Incoherence (1994, Bong Joon-ho)
Bong’s half-hour student short has been on my laptop for ages, and since I’d just watched Coherence, I couldn’t resist pairing these. I’m guessing it’s closer in tone to his unseen Barking Dogs Never Bite than his more sinister features of the 2000’s. Three comic chapters, each featuring a man in a position of power doing something immoral (professor reading porn in his office, business exec stealing milk from stranger’s front step, lawyer getting drunk and belligerent) with an epilogue of the three appearing on a panel show to discuss morality and self-control. The drunk prosecutor would go on to play a detective in Memories of Murder.
Light Is Calling (2004, Bill Morrison)
Like a Decasia outtakes short. Scenes from The Bells (1926, James Young), destroyed and decayed, set to serious violin music. The director of Begotten probably cries himself to sleep watching this.
Three Video Haikus (1994, Chris Marker)
Firstly, some manipulated digital video of a river under a bridge.
Catherine Belkhodja from Level Five smokes a cigarette, each exhale punctuated with superimposition of an owl in flight. I think the smoking is the same footage from Marker’s Silent Movie. These first two were set to piano music.
The third has opening and closing titles, static shot of railroad tracks, and electronic sfx, and I think was supposed to be humorous?
Tomatoes Another Day (1930, James Sibley Watson)
I didn’t know indie goof-off sound shorts existed in 1930. Where’d they get the equipment? Oddball talkie featuring a wife, her husband and her lover playing out a predestined scene while flatly speaking their every thought (“You are my husband”). The second half is full of punny wordplay like the title line, which the Portuguese subtitles on Youtube faithfully translate as “outro dia de tomates”.
This is Watson of Watson & Webber, following up their Fall of the House of Usher. A. Grossman, who brought the movie to my attention with a Bright Lights article, calls it a “satire of the redundancy of talkie cinema, in which image and sound are inflexibly congruent” … “a revelation that the silent trance, when granted sound, becomes embarrassingly demystified.”
On Departure (2012, Eoin Duffy)
The Missing Scarf finally showed up online, so after failing to impress Katy with that, I watched Duffy’s other popular success. Depressed alien goes on a business trip… then, as tends to happen at the end of his movies, the world ends. Actually I read an interview with Duffy, and this is about something else entirely, but I’m gonna gonna stick with my interpretation.
Sausage (2013, Robert Grieves)
Local craft food sellers work together to defeat mustache-twirling corporate foodlike-product manufacturer. Populace is easily distracted by whatever shiny new thing tries to catch their attentions. Movie shows the public swayed by price and spectacle (true) and turning up their noses at gross combinations of things like hotdog-in-a-donut (sadly not true).
Three Little Bops (1957, Friz Freleng)
I’d planned to follow up Shocktober with Animation November but cancelled… still watched a few Looney Tunes, though. Wolf vs. Three Pigs story retold in the jazz age. At the end, the wolf dies, goes to hell, returns as a ghost sitting in with the pigs on trumpet. Could they not get a vocalist who could sing on the beat… or is that jazz? Great line: “The Dew Drop Inn did drop down.”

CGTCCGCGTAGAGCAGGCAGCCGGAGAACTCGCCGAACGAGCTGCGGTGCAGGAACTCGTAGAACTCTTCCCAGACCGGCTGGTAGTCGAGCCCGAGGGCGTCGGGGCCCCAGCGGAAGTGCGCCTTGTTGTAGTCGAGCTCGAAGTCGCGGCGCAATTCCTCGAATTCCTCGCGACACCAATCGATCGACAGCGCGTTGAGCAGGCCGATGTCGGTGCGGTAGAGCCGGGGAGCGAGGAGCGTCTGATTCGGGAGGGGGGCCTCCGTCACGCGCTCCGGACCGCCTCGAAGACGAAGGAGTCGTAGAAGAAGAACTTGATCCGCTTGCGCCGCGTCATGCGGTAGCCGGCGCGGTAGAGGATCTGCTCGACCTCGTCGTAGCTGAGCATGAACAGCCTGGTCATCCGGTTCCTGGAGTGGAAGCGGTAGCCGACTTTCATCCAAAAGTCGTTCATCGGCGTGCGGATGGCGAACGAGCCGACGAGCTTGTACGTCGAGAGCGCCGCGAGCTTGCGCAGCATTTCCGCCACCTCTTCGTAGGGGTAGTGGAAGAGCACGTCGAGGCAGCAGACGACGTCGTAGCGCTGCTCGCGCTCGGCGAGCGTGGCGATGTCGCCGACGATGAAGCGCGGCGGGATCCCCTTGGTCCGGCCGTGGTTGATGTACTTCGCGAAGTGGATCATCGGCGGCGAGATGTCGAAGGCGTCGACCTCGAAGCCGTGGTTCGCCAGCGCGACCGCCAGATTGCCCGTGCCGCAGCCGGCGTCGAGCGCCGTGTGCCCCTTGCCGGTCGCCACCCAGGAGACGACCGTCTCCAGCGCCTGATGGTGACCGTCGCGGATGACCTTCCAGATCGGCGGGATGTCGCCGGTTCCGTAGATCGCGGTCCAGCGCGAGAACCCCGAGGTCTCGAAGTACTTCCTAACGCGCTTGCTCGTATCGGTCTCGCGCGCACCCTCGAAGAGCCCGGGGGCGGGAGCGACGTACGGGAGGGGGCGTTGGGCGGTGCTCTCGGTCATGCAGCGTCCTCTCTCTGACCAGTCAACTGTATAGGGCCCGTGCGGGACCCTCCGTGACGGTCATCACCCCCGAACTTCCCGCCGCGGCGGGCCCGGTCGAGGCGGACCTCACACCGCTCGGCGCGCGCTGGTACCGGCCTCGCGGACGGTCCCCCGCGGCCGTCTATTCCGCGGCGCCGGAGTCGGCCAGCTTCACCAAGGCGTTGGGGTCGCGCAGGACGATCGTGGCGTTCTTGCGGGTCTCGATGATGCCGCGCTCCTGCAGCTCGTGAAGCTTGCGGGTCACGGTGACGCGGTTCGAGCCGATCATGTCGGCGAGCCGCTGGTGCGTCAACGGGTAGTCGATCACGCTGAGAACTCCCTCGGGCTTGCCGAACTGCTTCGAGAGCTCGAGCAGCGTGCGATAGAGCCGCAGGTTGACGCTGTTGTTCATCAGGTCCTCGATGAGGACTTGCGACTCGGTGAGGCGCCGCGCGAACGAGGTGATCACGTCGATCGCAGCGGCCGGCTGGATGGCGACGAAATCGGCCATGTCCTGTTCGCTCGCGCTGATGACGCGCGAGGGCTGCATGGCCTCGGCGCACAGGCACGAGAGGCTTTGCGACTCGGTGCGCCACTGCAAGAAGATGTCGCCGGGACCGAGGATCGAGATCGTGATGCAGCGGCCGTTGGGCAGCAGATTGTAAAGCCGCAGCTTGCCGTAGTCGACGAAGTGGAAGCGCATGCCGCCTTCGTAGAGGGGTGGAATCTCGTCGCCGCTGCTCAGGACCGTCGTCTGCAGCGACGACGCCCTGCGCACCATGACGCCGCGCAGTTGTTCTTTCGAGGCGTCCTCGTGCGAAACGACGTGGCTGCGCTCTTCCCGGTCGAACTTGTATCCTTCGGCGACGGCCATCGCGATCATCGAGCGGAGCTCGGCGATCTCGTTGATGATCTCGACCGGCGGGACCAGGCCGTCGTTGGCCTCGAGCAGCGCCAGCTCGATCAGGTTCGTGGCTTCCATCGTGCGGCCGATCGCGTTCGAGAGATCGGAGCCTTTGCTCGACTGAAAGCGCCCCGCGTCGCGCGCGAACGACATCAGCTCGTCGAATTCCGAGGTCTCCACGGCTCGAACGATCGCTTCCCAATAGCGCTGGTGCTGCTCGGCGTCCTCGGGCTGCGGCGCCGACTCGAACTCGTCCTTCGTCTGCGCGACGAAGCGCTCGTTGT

Duck Soup to Nuts (1944, Friz Freleng)
Porky goes duck hunting. Daffy does his thing, gets away.
Ali Baba Bunny (1957, Chuck Jones)
Bugs and Daffy are buddies on vacation together until Bugs digs ’em into an Arabian treasure cavern and DD gets greedy. Showdown with the Sultan’s enforcer follows. DD gets shrunk by a genie. Stereotypes abound, but this is all better than it sounds.
Transylvania 6-5000 (1963, Chuck Jones)
The one with the two-headed bird-witch. Bugs stays at a vampire’s castle, learns some useful magic words. Remade in the 80’s with Jeff Goldblum and Geena Davis,
Vampire vs. umpire:
Porky in Wackyland (1938, Robert Clampett)
Katy’s first time in Wackyland – she seemed annoyed at just how wacky this was, decried the “darkest africa” bit, asked if that’s what dodos really looked like, and claims scientists are trying to clone new ones.
Boop-Oop-a-Doop (1932, Dave Fleischer)
Less nuts than my favorite Boops can be. A couple terrific visual gags, some good cartoon weirdness (sinister circus ringmaster has a mighty morphing mustache, empty seats applaud on their own) and one song (“don’t take my boop-oop-a-doop away”) but Betty’s act only amounts to whipping lions, and her standard damsel-in-distress scene (saved by Koko the Clown) is uninspiring.
Arcana (2011, Henry Hills)
A half hour of zen based on a “treatment” by John Zorn (a numbered list of things) and featuring his music. I always love Hills’s editing (less extreme here than I’ve seen before), so this is enjoyable and relaxing, with seemingly no rhyme or reason to the order of events. I fell asleep to this a couple times in Georgia but only now watched it all the way through. Katy also praised the movie when I used it once as a kitchen screensaver.